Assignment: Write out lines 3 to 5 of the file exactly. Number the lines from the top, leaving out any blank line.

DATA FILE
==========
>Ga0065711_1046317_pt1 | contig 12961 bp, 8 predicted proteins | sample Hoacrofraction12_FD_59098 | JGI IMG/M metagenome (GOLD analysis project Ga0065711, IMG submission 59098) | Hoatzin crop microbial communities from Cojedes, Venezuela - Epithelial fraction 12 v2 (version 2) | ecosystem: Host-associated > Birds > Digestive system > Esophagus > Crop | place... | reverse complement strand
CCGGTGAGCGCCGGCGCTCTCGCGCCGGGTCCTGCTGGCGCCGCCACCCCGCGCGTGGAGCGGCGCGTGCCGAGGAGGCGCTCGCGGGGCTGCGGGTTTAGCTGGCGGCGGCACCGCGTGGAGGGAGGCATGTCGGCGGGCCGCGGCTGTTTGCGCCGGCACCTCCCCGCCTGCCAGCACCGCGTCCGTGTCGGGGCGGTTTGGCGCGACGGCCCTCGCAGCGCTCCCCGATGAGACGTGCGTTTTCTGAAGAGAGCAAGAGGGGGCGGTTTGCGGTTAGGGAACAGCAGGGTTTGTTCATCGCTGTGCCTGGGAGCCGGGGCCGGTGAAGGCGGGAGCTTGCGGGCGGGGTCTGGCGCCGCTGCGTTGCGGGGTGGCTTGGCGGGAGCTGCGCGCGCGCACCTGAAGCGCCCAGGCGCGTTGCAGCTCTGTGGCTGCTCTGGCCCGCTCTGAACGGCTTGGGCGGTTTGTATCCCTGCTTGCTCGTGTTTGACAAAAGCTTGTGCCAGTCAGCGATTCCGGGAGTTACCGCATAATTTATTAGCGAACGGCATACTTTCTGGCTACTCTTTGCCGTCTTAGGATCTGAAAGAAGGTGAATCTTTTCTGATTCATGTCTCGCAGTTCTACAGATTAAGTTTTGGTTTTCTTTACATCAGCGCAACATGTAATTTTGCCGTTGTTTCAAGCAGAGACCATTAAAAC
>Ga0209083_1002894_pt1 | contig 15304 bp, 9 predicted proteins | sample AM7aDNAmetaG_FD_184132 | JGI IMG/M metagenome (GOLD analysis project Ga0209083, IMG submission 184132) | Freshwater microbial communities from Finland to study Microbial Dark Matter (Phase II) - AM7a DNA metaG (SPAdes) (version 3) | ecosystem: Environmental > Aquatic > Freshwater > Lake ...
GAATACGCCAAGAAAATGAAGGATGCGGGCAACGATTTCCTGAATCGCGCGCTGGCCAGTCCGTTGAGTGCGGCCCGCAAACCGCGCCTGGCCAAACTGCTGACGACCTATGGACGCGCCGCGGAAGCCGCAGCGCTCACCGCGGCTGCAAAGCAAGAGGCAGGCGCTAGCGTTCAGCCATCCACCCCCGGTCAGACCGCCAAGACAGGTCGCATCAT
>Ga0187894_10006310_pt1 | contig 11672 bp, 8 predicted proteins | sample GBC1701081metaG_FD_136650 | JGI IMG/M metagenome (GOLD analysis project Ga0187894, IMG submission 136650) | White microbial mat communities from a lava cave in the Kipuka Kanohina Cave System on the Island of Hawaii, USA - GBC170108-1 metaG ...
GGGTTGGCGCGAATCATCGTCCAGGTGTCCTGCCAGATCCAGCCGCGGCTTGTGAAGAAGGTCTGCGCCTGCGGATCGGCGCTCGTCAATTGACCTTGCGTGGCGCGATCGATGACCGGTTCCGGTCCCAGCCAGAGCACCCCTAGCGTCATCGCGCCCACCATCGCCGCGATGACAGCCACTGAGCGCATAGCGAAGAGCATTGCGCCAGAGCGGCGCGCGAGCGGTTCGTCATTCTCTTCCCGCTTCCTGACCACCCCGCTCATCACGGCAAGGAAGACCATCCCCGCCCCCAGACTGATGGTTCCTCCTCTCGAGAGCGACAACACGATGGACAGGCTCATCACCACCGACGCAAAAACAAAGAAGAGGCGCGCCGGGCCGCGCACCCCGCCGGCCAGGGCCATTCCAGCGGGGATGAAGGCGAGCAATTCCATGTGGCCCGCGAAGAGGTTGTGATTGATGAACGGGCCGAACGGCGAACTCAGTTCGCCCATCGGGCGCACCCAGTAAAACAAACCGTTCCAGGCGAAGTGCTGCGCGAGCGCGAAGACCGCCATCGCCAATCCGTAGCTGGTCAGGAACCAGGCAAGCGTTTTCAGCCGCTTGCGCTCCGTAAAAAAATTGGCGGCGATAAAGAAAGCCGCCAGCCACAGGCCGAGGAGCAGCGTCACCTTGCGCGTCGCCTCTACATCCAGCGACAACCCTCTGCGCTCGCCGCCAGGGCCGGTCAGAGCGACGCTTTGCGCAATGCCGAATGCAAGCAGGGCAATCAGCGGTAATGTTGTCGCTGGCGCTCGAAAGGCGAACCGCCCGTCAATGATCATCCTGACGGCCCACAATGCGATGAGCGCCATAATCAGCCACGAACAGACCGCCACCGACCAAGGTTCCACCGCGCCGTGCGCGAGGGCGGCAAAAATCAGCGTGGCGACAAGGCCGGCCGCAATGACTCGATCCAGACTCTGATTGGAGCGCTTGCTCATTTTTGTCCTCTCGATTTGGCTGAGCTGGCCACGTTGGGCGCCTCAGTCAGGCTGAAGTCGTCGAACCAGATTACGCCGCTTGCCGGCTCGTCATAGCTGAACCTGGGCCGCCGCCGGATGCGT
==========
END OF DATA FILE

>Ga0209083_1002894_pt1 | contig 15304 bp, 9 predicted proteins | sample AM7aDNAmetaG_FD_184132 | JGI IMG/M metagenome (GOLD analysis project Ga0209083, IMG submission 184132) | Freshwater microbial communities from Finland to study Microbial Dark Matter (Phase II) - AM7a DNA metaG (SPAdes) (version 3) | ecosystem: Environmental > Aquatic > Freshwater > Lake ...
GAATACGCCAAGAAAATGAAGGATGCGGGCAACGATTTCCTGAATCGCGCGCTGGCCAGTCCGTTGAGTGCGGCCCGCAAACCGCGCCTGGCCAAACTGCTGACGACCTATGGACGCGCCGCGGAAGCCGCAGCGCTCACCGCGGCTGCAAAGCAAGAGGCAGGCGCTAGCGTTCAGCCATCCACCCCCGGTCAGACCGCCAAGACAGGTCGCATCAT
>Ga0187894_10006310_pt1 | contig 11672 bp, 8 predicted proteins | sample GBC1701081metaG_FD_136650 | JGI IMG/M metagenome (GOLD analysis project Ga0187894, IMG submission 136650) | White microbial mat communities from a lava cave in the Kipuka Kanohina Cave System on the Island of Hawaii, USA - GBC170108-1 metaG ...